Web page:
"[Lot of 4] Middlesex [and] Berkshire [and] Essex [and] Kent",
Subject: Southeast England
Period: 1831-44 (circa)
Color: Hand Color
A. Middlesex, by Archibald Fullarton & Co., circa 1836 (9.4 x 7.3"). This small map depicts the former county of Middlesex. London is shown in plan form, and hundreds, roads, railroads, parks, hills, and several towns and cities are identified. A view of St. Paul's Cathedral appears at bottom right. Engraved by R. Scott. Condition: There are some extraneous creases and a short archivally repaired centerfold separation confined to the bottom blank margin.
B. Berkshire, by Thomas Moule, circa 1844 (10.1 x 7.8"). This striking small map of the county of Berkshire is filled with decorative detail. The hundreds, place names, roads, and railroads are shown. The royal coat-of-arms of the United Kingdom appears in the middle of the title. A decorative border surrounds the map featuring two knights at left and right, maidens in a riverside scene at bottom, and four views at the corners depicting Virginia Waters, Windsor Castle, Windsor, and Abingdon-on-Thames' town hall.
Thomas Moule (1784 – 1851) was a writer, bookseller, publisher, topographer and a scholar in heraldry. His varied career led him in 1830 to produce a series of English county map based on his own travel. He wrote that he has “with expensive diligence personally visited every county in England, excepting only Devonshire and Cornwall.” His maps were delicately engraved on steel in a highly decorative style, featured such embellishments as armorial bearings, figures, fancy borders and vignettes of local interest. This amount of ornamentation in mapmaking was unusual for the period as most mapmaker’s were instead creating scientifically accurate, austere works. His series of county maps were originally published in separate sections for each county (1830-32), then subsequently published in a two-volume work: The English Counties Delineated…, (1836). Beginning in 1841, the maps appeared in Barclays Complete and Universal English Dictionary. Condition: There are fold separations at left and right that have been closed on verso with archival tape, as well as a short archivally repaired edge tear in the top blank margin.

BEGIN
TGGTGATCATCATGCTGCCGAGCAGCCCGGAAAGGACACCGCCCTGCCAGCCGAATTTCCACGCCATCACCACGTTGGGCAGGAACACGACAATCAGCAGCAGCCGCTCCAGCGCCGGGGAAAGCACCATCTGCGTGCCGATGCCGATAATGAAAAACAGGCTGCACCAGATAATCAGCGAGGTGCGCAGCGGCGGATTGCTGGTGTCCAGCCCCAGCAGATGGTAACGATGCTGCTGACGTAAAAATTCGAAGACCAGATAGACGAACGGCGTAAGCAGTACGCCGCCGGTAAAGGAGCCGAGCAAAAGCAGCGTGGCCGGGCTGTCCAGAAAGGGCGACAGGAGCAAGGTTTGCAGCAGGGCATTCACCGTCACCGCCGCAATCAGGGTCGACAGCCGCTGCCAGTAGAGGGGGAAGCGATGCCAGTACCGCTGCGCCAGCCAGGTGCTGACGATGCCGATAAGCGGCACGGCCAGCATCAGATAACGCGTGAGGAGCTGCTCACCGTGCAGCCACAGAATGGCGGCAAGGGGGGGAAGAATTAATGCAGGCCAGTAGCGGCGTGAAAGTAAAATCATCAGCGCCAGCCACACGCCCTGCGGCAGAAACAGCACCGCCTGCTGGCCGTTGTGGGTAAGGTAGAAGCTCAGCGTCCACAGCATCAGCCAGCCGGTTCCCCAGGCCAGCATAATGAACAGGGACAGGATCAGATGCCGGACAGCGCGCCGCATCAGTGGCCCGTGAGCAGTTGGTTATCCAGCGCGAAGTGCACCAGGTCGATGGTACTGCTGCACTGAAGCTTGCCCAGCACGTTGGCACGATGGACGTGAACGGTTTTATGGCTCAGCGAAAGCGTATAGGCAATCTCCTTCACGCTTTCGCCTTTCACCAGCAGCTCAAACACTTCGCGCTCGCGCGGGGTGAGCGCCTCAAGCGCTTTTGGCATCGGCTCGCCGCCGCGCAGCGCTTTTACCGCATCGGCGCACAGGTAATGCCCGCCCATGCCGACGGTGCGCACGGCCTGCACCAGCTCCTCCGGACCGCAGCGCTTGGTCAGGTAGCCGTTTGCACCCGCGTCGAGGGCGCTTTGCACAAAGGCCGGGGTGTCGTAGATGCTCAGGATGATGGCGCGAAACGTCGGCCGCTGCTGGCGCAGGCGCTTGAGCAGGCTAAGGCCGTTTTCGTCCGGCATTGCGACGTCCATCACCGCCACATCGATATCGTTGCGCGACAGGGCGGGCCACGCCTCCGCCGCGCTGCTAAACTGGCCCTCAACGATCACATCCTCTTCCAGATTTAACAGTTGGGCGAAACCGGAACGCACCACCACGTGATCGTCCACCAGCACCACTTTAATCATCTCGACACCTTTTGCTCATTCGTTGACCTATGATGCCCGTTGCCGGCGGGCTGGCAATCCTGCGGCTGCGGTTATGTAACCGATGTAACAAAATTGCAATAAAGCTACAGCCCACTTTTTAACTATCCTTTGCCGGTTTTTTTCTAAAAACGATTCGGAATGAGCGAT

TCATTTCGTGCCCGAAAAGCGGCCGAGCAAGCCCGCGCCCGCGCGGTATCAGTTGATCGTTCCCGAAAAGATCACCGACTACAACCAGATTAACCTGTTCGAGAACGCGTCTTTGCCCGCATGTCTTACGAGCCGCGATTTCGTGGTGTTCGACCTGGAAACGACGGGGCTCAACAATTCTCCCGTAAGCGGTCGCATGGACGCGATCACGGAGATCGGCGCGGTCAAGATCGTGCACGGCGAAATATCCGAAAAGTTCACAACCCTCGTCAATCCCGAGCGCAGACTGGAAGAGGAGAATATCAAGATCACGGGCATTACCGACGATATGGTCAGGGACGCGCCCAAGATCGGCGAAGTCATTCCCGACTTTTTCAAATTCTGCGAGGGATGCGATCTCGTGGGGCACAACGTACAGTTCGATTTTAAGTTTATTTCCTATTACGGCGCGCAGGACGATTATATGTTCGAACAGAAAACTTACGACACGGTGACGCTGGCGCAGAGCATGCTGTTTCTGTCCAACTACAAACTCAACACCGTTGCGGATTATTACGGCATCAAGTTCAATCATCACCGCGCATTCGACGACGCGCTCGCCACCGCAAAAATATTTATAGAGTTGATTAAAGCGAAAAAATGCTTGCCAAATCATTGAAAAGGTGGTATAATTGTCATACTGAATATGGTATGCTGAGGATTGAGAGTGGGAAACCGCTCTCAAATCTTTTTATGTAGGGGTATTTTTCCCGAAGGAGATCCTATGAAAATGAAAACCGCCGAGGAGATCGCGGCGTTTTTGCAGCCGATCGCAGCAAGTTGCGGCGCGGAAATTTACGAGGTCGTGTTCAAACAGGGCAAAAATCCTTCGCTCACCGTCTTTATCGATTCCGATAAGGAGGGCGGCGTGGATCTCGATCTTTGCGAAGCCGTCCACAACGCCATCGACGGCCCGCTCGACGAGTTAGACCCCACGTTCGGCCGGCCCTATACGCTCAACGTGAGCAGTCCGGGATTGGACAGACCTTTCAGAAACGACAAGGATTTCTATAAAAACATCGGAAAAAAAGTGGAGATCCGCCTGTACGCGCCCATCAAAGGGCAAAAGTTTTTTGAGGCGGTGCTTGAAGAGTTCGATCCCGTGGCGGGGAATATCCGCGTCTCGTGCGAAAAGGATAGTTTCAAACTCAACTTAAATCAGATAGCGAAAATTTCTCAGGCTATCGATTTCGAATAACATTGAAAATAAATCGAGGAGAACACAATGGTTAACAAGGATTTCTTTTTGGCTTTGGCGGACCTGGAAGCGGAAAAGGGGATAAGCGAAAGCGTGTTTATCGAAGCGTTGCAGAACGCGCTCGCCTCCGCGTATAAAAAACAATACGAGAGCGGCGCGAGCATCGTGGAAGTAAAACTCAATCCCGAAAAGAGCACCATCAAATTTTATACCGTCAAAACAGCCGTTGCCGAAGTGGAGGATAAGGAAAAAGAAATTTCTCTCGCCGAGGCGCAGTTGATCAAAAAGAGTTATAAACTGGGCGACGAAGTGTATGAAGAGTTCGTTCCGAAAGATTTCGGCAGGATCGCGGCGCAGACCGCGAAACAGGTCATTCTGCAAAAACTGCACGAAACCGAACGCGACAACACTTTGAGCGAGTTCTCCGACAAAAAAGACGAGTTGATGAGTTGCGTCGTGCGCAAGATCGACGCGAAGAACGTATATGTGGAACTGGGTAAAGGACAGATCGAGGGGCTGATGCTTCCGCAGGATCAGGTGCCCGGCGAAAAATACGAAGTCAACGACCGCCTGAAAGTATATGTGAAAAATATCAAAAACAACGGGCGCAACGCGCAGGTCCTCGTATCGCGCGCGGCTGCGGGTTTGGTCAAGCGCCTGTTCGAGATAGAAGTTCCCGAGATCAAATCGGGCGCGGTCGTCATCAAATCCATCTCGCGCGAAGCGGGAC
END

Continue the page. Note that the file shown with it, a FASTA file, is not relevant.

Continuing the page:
C. Essex,by Samuel Lewis, from Lewis' Topographical Dictionary, circa 1831 (9.1 x 6.9"). This small map covers the county of Essex in southeast England. Plenty of towns and cities are named, including Colchester, Chelmsford, Braintree, and Halsted, and roads and topographical detail are shown. The North Sea is here called German Ocean. Drawn by R. Creighton and engraved by Thomas Starling. Condition: A fine impression.
D. Kent, by Joshua Archer, from Dugdales England and Wales Delineated, circa 1842 (9.2 x 7.0"). This small map of the county of Kent in southeast England is teeming with detail. A key at bottom left identifies cities, county and market towns, villages, parks, canals, roads, railroads, polling places, and more. The county is subdivided into lathes. Condition: There is a tiny hole in the center of the map that has been closed on verso with archival materials.
See description above.